The Kwikset Halo smart lock had a flaw in its Android companion app that could let another app on the phone capture login credentials to Kwikset's servers, then use that information to gain control of the smart lock.
This flaw was found by researchers at Bitdefender, who notified Kwikset of it on Nov. 9, 2021. Kwikset fixed the flaw with an Android app update on Dec. 16, 2021.
If you're a Kwikset Halo smart-lock owner or user, make sure your Android app is updated to version 1.2.11. Kwikset's iOS app did not seem to be vulnerable to this flaw, Bitdefender researchers told Tom's Guide.
Reaching into the cloud
The flaw had to do with accessing Kwikset's cloud servers on Amazon Web Services, a Bitdefender report released today (April 6) explained. The credentials to access the servers could be read by other apps installed on the same Android device, the Bitdefender researchers found by using the Drozer app-security-checking tool.
The process wasn't that easy. The malicious app would have to create pointer links that tricked the Kwikset app into exported the AWS credentials from a protected file into an unprotected file, where the malicious app could then read them.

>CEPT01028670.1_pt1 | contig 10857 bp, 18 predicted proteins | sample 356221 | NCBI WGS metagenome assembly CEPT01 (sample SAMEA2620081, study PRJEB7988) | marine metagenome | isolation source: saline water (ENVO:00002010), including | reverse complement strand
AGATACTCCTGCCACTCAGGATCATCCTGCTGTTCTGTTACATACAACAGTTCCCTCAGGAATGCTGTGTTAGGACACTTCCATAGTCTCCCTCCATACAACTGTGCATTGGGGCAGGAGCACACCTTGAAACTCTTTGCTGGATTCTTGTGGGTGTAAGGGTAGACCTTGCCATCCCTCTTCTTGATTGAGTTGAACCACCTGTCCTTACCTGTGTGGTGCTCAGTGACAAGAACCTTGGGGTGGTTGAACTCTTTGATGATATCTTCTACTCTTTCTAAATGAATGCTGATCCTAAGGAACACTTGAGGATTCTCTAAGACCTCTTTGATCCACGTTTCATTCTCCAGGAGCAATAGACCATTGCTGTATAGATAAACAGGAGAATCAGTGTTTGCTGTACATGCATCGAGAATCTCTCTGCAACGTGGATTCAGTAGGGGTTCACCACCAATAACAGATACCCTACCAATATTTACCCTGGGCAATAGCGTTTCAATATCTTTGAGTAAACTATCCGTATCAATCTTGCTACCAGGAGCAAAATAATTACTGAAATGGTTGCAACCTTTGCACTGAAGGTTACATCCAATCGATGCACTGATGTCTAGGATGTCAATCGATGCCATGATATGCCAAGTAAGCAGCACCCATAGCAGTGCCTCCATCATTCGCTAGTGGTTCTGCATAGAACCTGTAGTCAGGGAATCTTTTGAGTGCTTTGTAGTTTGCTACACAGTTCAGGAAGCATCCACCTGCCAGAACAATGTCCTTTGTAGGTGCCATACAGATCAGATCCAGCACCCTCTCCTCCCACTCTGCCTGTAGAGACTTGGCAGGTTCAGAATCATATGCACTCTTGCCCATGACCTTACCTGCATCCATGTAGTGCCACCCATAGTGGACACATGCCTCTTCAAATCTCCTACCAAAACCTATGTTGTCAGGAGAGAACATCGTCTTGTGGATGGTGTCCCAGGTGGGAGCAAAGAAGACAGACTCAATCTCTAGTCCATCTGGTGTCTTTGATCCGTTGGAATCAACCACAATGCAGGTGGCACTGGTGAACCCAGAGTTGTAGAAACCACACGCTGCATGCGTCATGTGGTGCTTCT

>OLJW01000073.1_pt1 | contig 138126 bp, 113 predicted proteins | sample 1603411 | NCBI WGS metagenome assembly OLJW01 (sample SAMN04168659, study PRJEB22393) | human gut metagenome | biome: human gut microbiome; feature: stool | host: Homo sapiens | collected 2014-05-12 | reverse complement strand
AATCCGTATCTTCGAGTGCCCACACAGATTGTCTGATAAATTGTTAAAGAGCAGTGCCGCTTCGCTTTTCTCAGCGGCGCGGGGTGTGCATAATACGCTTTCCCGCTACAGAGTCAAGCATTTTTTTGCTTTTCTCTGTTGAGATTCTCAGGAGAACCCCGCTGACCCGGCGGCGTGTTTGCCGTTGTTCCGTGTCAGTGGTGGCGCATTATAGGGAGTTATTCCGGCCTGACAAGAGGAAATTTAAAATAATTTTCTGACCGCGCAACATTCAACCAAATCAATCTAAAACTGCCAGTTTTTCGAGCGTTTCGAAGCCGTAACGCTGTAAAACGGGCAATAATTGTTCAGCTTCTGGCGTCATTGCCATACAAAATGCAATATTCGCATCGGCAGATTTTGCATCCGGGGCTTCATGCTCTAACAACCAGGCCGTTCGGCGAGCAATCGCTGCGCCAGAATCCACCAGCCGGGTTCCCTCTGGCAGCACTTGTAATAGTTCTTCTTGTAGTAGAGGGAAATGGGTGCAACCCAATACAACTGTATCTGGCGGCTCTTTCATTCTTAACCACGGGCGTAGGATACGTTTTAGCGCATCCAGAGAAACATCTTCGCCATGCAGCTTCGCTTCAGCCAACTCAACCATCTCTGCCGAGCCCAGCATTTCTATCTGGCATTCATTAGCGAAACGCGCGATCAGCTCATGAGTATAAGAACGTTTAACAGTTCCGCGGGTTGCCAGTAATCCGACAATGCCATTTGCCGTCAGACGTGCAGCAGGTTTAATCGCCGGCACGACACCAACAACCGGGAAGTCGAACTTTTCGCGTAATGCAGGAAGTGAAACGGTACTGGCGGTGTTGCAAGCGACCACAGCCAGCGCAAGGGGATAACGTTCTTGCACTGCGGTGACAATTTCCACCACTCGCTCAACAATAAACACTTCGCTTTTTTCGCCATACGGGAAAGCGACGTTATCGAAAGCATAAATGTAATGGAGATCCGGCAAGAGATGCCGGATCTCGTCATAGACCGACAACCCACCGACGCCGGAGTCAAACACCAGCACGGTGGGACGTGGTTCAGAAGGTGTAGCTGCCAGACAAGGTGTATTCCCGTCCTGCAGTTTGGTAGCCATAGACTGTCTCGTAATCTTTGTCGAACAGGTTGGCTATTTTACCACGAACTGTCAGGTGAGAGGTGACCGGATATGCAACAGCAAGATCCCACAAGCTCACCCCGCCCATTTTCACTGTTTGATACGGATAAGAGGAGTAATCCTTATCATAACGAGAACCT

Of course, the malicious app would have to be installed by the user on the phone in the first place, but that is not so difficult when hundreds of harmless-seeming but actually malicious Android apps are found in the Google Play app store every year.
The good news is that the Kwikset Halo Android app was otherwise pretty sound. The lock itself — which is on our list of the best smart locks — had no security flaws that the Bitdefender team could find, and neither did the communications between the lock and the paired smartphone.
The Bitdefender team was not able to use a "man in the middle" attack on the lock, were not able to crack the lock's encryption, were not able to tamper with firmware updates, and were not able to steal the Kwikset-account user password, thanks to two-factor authentication being enabled by default.
"The connection can't be intercepted with a man-in-the-middle attack, as the smart lock verifies the validity of the server certificate," Bitdefender researchers said in their paper. "An attacker can't impersonate the camera to the server as they lack knowledge of the client certificate stored on the device's memory."